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Central Board ponders audit of bond

INDEPENDENCE -- Central School District leaders are divided over the need to audit spending on the nearly $50 million Central High reconstruction project.



INDEPENDENCE -- Central School District leaders are divided over the need to audit spending on the nearly $50 million Central High reconstruction project.

Three of six members of the Central School Board expressed concerns about the price tag for analysis, estimated at between $20,000 and $30,000.

The others said they're trying to address constant calls for oversight of the 2008 bond by residents of Monmouth and Independence.

"Do I want to spend that kind of money? No," board member Paul Evans said. "Do I think it's necessary for the public trust, especially at this point because of all the political and policy reasons? Absolutely."

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Central will wrap up work by June on the reconstruction of the high school and associated work on other buildings.

Since 2009, there have been almost monthly requests from locals at board meetings for analysis on efficient bond spending.

This intensified late last fall after a citizen-group began circulating a petition scrutinizing Superintendent Joseph Hunter's leadership.

One complaint centered on the bond and the district taking out a $2 million loan to expand the scope of the reconstruction project, which included athletic facility enhancements.

Salem-accounting firm Boldt, Carlisle & Smith, LCC, conducted a regular financial audit on Central's 2009-10 budget. That study differs from a performance audit; the latter determines whether money has been spent to the greatest possible benefit.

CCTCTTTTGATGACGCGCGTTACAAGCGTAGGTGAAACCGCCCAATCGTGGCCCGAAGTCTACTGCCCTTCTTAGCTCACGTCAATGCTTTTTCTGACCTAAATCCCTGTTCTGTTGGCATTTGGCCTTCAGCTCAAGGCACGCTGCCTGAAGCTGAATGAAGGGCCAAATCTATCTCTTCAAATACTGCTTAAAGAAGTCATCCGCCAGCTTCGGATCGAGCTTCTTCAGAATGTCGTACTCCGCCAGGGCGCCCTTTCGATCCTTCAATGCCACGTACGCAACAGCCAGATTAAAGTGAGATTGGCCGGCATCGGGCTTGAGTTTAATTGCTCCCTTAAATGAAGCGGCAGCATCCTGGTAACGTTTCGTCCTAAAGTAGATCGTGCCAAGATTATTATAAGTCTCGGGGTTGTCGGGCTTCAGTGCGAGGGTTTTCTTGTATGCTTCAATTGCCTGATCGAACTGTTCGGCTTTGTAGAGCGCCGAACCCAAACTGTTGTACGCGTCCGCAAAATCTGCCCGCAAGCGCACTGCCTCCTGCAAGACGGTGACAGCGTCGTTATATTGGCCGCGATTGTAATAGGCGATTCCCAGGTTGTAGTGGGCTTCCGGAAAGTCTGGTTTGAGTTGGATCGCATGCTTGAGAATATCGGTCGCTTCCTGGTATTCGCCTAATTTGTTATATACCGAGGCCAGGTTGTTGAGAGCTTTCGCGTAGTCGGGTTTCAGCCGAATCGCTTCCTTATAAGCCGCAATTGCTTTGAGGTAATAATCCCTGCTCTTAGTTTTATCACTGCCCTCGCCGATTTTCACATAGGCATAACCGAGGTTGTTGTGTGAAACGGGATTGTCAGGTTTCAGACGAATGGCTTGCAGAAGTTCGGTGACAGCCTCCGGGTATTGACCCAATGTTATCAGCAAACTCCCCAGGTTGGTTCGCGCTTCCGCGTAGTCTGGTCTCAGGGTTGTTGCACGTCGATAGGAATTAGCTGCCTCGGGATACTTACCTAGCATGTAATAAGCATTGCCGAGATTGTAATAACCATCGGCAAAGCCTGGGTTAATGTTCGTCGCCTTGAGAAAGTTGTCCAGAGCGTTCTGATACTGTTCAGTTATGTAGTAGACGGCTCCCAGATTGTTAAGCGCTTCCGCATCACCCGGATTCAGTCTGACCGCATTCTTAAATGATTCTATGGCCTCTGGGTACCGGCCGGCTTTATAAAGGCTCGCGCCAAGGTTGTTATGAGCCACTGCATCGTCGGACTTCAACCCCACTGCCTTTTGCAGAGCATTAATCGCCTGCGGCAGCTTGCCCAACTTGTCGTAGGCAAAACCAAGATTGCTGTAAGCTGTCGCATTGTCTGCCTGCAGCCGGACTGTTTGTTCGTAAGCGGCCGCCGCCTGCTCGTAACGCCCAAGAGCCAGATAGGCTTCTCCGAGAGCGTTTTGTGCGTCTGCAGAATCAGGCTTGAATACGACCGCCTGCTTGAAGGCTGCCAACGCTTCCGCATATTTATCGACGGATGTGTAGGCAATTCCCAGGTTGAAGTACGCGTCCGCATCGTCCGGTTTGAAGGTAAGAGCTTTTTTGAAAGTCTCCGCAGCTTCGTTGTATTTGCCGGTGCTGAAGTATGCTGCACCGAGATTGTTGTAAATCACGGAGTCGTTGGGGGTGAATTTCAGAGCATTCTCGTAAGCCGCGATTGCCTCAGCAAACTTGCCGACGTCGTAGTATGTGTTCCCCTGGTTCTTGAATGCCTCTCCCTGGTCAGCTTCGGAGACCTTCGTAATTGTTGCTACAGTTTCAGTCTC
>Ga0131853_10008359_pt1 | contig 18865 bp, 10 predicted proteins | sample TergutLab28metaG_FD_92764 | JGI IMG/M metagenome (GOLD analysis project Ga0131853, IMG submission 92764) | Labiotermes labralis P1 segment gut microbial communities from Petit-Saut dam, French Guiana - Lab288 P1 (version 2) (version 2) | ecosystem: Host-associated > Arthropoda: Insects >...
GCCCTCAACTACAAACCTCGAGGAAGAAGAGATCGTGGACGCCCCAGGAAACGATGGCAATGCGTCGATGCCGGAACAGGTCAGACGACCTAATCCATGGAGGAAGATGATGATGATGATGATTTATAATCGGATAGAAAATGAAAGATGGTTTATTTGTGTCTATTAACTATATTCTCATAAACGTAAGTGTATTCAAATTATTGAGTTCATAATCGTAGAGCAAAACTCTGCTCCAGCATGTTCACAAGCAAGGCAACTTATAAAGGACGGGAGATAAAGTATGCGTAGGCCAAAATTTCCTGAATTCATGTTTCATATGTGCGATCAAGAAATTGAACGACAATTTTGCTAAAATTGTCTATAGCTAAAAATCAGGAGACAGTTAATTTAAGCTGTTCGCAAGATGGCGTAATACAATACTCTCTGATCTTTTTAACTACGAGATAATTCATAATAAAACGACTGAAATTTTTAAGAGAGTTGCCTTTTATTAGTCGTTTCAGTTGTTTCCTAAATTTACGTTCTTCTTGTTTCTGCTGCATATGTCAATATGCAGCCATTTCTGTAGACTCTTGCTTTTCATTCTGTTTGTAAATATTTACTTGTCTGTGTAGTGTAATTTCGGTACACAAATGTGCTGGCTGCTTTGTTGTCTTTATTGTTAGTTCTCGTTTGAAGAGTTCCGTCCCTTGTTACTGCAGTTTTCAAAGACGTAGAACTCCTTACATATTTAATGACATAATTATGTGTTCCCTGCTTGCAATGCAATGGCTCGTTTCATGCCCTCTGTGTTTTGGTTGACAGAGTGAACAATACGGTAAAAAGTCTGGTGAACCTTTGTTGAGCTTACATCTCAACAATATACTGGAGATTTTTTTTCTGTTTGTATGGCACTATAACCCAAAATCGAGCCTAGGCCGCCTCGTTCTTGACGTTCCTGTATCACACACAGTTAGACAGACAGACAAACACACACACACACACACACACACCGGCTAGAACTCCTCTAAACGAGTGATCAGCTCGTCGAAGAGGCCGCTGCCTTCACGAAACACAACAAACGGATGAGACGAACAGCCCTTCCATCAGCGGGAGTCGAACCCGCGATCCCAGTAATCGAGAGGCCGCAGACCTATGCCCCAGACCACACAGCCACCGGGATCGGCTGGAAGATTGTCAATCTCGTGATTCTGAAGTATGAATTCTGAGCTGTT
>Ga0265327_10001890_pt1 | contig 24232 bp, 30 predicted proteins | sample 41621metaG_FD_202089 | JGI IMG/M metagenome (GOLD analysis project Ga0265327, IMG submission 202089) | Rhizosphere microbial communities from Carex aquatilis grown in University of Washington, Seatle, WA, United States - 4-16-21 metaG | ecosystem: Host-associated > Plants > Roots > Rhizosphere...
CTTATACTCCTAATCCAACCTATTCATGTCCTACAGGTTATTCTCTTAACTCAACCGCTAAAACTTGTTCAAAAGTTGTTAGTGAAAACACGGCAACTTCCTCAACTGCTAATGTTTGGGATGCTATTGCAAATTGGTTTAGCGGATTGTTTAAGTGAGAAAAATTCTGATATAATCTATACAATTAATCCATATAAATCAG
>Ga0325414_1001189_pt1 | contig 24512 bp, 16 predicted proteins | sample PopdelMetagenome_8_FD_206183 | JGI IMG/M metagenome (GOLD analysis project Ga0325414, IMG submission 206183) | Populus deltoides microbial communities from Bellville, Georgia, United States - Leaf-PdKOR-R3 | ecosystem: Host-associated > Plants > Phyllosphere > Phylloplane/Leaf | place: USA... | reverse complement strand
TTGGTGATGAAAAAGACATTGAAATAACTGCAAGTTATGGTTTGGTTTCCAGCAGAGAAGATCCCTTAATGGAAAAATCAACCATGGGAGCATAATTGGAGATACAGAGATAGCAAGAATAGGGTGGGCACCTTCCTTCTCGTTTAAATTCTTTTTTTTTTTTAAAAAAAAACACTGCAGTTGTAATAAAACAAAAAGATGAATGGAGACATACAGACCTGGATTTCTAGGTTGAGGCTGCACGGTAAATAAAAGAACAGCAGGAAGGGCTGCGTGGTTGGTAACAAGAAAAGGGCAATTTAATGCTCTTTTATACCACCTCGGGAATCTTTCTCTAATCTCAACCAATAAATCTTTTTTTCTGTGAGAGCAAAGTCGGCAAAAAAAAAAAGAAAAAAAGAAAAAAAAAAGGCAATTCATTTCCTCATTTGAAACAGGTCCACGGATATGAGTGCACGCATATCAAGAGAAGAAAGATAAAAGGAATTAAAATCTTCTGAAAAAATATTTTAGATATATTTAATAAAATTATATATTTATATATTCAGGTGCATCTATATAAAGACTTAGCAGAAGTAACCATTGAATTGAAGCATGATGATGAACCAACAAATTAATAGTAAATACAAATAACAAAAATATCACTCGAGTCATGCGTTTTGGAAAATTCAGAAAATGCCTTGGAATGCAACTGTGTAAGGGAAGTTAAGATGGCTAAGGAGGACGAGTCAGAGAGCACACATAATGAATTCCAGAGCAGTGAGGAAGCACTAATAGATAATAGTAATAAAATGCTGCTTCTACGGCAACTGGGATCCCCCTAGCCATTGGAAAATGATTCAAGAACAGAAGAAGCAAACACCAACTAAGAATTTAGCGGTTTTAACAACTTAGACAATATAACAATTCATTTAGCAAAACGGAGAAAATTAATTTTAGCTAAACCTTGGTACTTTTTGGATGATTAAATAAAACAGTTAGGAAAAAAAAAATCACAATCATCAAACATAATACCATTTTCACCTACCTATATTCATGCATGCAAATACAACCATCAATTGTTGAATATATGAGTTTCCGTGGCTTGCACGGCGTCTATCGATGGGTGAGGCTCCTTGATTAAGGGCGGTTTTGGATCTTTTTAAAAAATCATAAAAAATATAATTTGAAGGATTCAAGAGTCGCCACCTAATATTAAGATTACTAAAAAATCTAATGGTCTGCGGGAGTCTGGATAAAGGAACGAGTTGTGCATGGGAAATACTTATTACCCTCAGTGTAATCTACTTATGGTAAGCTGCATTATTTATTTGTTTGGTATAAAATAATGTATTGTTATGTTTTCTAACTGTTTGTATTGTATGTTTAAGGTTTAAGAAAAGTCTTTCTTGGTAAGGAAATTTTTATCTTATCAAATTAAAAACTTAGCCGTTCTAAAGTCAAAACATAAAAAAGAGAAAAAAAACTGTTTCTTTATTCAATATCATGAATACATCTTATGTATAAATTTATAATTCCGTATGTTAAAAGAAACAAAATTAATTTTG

The financial report, approved by the board on Jan. 3, found the district generally in compliance with bookkeeping standards. And while there were no major material problems, "significant deficiencies" were present, the report said.

One related to lack of documentation on competitive bids on bond purchases. The state requires at least three quotes be sought on items that cost between $5,000 and $150,000.

Four out of the 35 random items that auditors sampled were missing documents that proved multiple bids took place.

"In one case, they said we just went ahead and took the catalog price," said Brad Bingenheimer, a BCS accountant. "You have to try and solicit three quotes, and if you're unable to you must document why you were unable to."

At that same board meeting, Kathleen Stanley, a former school board member, made a formal complaint that Central overpaid for some furniture, fixtures and equipment.

As an example, Stanley said Central paid $131 through a catalog for each of 50 music chairs; a direct purchase on the same items could have been done for $76 per chair.

"This is not a good use of taxpayer resources," she said.

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Last week, board members officially considered signing off on an oft-proposed performance audit.

Evans, Mary Shellenbarger and Kathy Zehner favored the study. Traci Hamilton, Susan Meikle-Stoops and Sarah Ramirez opposed it.

A quote for such a report that the district had received thus far totaled between $20,000 and $30,000, Hunter said.

The cost was too great in light of the economy, Ramirez said, adding she feared it could come out of the general fund and teaching salaries.

"You don't know that," Zehner countered. "We could say that we could take it out of an administrator's account."

Meikle-Stoops said she had "no faith" that a bond audit would alleviate public distrust.

"I think there are people who are paying attention and there are people who've already made up their minds," she said. "We've put out information over and over again, we've just heard a good audit."

Meikle-Stoops said she wanted another way to get bond clarification without spending a large sum.

"I think it's beyond that if we're the ones putting out the information," Evans said.

The board ultimately requested other means of paying for an audit -- such as contingency funds and using the 2008 bond itself -- for a discussion and vote on the matter in February.



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